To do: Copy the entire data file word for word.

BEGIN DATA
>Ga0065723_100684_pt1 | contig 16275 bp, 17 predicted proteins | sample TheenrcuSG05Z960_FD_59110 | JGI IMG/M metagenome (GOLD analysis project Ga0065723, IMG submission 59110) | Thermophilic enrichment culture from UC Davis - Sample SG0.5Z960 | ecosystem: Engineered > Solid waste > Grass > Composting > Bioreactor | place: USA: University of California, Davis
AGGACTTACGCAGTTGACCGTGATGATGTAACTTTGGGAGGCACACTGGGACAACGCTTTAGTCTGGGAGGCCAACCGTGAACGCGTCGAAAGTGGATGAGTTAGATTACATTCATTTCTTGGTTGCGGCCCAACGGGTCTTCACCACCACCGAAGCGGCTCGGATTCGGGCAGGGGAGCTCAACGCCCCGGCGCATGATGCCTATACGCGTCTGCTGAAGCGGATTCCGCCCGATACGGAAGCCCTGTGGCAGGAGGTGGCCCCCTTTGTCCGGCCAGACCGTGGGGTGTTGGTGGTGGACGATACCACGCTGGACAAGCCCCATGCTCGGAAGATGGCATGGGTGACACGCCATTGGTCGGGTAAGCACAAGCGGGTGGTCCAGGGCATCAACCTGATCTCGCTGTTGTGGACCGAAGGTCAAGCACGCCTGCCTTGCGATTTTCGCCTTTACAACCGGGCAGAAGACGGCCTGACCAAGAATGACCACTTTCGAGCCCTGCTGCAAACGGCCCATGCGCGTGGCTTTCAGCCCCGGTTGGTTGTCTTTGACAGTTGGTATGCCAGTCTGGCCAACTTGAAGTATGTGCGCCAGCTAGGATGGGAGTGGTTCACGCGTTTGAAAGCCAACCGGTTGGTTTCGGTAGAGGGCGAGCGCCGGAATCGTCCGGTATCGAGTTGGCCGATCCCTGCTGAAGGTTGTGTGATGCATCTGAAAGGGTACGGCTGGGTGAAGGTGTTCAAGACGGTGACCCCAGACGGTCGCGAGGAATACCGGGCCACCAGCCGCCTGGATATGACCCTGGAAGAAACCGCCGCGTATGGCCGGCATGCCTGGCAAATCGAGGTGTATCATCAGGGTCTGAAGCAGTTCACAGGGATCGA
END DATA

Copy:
>Ga0065723_100684_pt1 | contig 16275 bp, 17 predicted proteins | sample TheenrcuSG05Z960_FD_59110 | JGI IMG/M metagenome (GOLD analysis project Ga0065723, IMG submission 59110) | Thermophilic enrichment culture from UC Davis - Sample SG0.5Z960 | ecosystem: Engineered > Solid waste > Grass > Composting > Bioreactor | place: USA: University of California, Davis
AGGACTTACGCAGTTGACCGTGATGATGTAACTTTGGGAGGCACACTGGGACAACGCTTTAGTCTGGGAGGCCAACCGTGAACGCGTCGAAAGTGGATGAGTTAGATTACATTCATTTCTTGGTTGCGGCCCAACGGGTCTTCACCACCACCGAAGCGGCTCGGATTCGGGCAGGGGAGCTCAACGCCCCGGCGCATGATGCCTATACGCGTCTGCTGAAGCGGATTCCGCCCGATACGGAAGCCCTGTGGCAGGAGGTGGCCCCCTTTGTCCGGCCAGACCGTGGGGTGTTGGTGGTGGACGATACCACGCTGGACAAGCCCCATGCTCGGAAGATGGCATGGGTGACACGCCATTGGTCGGGTAAGCACAAGCGGGTGGTCCAGGGCATCAACCTGATCTCGCTGTTGTGGACCGAAGGTCAAGCACGCCTGCCTTGCGATTTTCGCCTTTACAACCGGGCAGAAGACGGCCTGACCAAGAATGACCACTTTCGAGCCCTGCTGCAAACGGCCCATGCGCGTGGCTTTCAGCCCCGGTTGGTTGTCTTTGACAGTTGGTATGCCAGTCTGGCCAACTTGAAGTATGTGCGCCAGCTAGGATGGGAGTGGTTCACGCGTTTGAAAGCCAACCGGTTGGTTTCGGTAGAGGGCGAGCGCCGGAATCGTCCGGTATCGAGTTGGCCGATCCCTGCTGAAGGTTGTGTGATGCATCTGAAAGGGTACGGCTGGGTGAAGGTGTTCAAGACGGTGACCCCAGACGGTCGCGAGGAATACCGGGCCACCAGCCGCCTGGATATGACCCTGGAAGAAACCGCCGCGTATGGCCGGCATGCCTGGCAAATCGAGGTGTATCATCAGGGTCTGAAGCAGTTCACAGGGATCGA